“I’m not stepping into a musical. It’s a horror story. With a side of obsession and gore.”
Roseblood is both a retelling, and a sequel of sorts, to the famous story of The Phantom of the Opera. This story is full of horror, passion, betrayal, and love. Though a bit confusing at times, this one holds entertainment and the lure of mythical creatures.
The Plot: Rune Germain has an intense ability for opera singing, and a terrifying affliction, and secret, linked to her ability. Believing that she is in need of creative direction, and not knowing of the mysterious affliction, Rune’s mother decides to send her to Le Theater Liminaire, where it is rumored that the phantom legend originated. In trying to avoid her classmates finding out about her terrifying abilities, Rune meets a mysterious masked violinist named Thorn. The two discover romance, a way to unlock Rune’s song, and a horrifying plot from the true phantom. Together, can they survive the phantom and the unveiling of secrets?
I was pretty conflicted about this one. I wanted to love it because I loved The Phantom of the Opera movie that came out several years ago, and I always love a good retelling. Roseblood was marketed as a retelling, but read more like a fictional sequel with bits of historical retelling. It had some enjoyable moments, but also held a lot of confusion and un-enjoyable aspects.
“Once a song speaks to my subconscious, the notes become a toxin I have to release through my diaphragm, my vocal cords, my tongue.
So, lets talk about the things I did not enjoy first. It seemed like the character POV tense kept jumping around too much. Thorn was mainly in past tense and Rune was mainly in present tense, but there were occasions where Rune would jump to past tense as well. The situation with Aunt Charlotte felt really predictable to me. The secret behind Rune’s abilities was also predictable, and mildly confusing because it felt like the author tried to make a mashup of about three different mythical creatures. There were a few moments where plot twists were revealed but most of them lacked buildup. A lot of the plot just felt jumbled.
Now for the enjoyable bits of the book. I loved the color of the text in the physical book and the beauty of the cover. I admired the use of describing music with colors, and the fact that Rune could see the color of someone’s aura. I enjoyed Diable, the cat, and his human-like characteristics, and I enjoyed the budding, soul-linking passion between Thorn and Rune. I also applaud the author’s attempts at trying to create a unique, mythical creature.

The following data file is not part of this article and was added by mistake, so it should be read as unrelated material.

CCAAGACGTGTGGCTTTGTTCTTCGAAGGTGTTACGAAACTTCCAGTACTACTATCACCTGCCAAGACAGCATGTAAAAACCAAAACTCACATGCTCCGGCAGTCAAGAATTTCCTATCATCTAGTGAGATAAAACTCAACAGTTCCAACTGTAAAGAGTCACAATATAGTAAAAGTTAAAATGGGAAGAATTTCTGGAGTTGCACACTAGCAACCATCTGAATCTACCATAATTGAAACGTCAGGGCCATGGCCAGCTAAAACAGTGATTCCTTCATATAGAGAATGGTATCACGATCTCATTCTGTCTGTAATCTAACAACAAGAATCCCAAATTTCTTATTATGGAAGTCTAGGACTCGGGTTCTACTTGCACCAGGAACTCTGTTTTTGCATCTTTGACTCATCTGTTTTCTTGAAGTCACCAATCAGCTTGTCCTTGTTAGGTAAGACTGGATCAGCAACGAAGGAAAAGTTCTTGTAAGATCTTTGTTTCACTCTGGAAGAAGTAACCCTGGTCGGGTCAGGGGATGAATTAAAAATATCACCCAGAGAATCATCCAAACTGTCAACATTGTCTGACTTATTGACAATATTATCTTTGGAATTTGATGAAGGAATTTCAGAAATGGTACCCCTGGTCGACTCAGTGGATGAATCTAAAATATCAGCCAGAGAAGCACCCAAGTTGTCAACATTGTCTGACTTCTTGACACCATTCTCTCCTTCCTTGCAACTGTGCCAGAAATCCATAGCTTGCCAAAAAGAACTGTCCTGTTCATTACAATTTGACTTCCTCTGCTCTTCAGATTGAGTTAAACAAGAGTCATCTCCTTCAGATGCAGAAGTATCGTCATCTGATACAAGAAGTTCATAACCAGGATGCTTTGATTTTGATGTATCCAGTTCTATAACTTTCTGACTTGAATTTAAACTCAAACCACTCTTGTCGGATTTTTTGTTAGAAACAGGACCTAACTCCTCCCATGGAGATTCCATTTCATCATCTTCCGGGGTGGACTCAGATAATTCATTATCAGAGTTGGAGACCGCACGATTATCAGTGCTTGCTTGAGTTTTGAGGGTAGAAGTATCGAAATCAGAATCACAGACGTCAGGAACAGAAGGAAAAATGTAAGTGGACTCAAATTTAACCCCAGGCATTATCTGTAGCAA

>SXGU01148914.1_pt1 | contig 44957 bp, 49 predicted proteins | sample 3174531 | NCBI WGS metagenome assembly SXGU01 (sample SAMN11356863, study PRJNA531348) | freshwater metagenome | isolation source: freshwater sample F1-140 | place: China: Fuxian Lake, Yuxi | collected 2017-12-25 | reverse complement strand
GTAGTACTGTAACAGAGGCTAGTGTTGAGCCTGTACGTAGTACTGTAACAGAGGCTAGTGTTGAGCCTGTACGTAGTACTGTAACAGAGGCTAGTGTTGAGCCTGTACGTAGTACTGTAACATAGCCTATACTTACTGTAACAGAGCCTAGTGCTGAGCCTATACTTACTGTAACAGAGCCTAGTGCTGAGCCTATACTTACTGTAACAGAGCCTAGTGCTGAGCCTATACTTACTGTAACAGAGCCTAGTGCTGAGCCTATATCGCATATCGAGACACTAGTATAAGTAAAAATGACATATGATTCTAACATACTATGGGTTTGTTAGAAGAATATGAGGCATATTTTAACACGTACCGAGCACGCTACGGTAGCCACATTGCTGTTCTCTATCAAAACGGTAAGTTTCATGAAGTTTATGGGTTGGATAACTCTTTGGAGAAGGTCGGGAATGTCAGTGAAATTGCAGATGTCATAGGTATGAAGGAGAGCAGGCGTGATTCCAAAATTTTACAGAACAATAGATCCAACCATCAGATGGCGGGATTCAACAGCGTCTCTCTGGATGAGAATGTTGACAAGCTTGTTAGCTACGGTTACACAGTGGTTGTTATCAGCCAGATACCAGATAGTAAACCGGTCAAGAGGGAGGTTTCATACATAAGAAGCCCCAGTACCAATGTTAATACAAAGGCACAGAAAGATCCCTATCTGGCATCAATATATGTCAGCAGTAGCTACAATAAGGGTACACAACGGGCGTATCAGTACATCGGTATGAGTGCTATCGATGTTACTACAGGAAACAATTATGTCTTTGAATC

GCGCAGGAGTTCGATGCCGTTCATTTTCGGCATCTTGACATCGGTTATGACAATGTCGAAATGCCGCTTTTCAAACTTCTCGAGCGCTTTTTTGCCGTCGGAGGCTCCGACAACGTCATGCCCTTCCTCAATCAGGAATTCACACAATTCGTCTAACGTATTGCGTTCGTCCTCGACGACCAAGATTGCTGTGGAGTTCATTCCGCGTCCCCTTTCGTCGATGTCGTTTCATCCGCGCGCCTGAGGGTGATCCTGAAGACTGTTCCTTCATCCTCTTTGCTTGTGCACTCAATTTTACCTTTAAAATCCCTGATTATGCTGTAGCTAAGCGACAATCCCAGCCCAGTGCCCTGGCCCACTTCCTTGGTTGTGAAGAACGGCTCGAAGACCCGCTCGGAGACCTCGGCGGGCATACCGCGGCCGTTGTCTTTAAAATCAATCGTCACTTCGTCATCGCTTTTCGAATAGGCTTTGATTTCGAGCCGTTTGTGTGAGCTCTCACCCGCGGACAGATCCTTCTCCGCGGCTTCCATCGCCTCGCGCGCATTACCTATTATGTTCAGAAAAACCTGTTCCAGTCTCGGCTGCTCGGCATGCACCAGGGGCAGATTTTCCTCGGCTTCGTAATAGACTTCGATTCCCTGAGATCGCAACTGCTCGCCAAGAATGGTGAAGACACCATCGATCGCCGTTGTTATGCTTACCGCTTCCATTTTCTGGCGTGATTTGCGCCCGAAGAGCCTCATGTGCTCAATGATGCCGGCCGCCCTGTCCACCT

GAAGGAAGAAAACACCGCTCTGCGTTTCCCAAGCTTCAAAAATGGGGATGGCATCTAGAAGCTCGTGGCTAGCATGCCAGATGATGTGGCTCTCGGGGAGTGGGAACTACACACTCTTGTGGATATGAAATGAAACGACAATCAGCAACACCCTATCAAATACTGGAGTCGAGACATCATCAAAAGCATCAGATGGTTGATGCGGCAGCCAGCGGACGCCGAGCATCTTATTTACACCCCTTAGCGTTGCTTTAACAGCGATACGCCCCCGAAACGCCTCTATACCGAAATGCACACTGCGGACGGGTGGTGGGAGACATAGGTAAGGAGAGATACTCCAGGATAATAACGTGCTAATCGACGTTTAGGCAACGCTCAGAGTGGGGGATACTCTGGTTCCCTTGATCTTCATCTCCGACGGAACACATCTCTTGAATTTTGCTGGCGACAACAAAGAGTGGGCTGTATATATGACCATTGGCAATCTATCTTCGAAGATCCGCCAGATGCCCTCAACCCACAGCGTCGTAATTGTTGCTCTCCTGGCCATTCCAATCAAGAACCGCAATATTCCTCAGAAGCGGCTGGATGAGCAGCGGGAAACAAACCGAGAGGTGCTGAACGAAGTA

“He opens his mouth, and one pristine note escapes, so pure, lyrical, and heartrending, its like the marriage of every harp, violin, cello, flute, piano and bell that has ever been played.”
In terms of a main character, Rune is kind of a hit and miss for me. She has some good qualities and some bad. She is pretty mature for her age and I really love her singing ability, her use of visual imagery with music, and her connection to music itself, but she doesn’t feel like she has a solid personality. he doesn’t stand out as much as I would like her to and she can be quite wishy washy with her choices.
“My dad and my grandma spoke of auras a lot, as if they could see them. And since I see rainbows when I sing, I used to think that ability passed on to me.”
Thorn was an intriguing character. Though, I did not like how blindly he followed the phantom. He was dark, mysterious and handsome. He held a great sense of morality toward the end of the book, but he still wasn’t 100% there for me. I did enjoy some of the passionate scenes between he and Rune.
Erik, the phantom, was another main character that I wanted to like, but did not completely get in to. He was supposed to be the infamous “Opera Ghost”, but his character fell short of my expectations. He was quite conniving, but had a strange, confusing motive for wanting Rune.
All in all, Roseblood had enough enjoy-ability to keep me reading, and I may or not recommend. It did not, however, have enough enjoy-ability to receive 4 stars. It had the potential to be a great sequel/retelling, but it just fell short for me. It did have enough enjoyable moments, though, that I am still going to read Howard’s Splintered series, but I would rate it about 3-3.5 stars. We’ll be using 3 faeries since it would be quite cruel to cut a faerie in half.
(All quotes used are found in the book, written by the author.)
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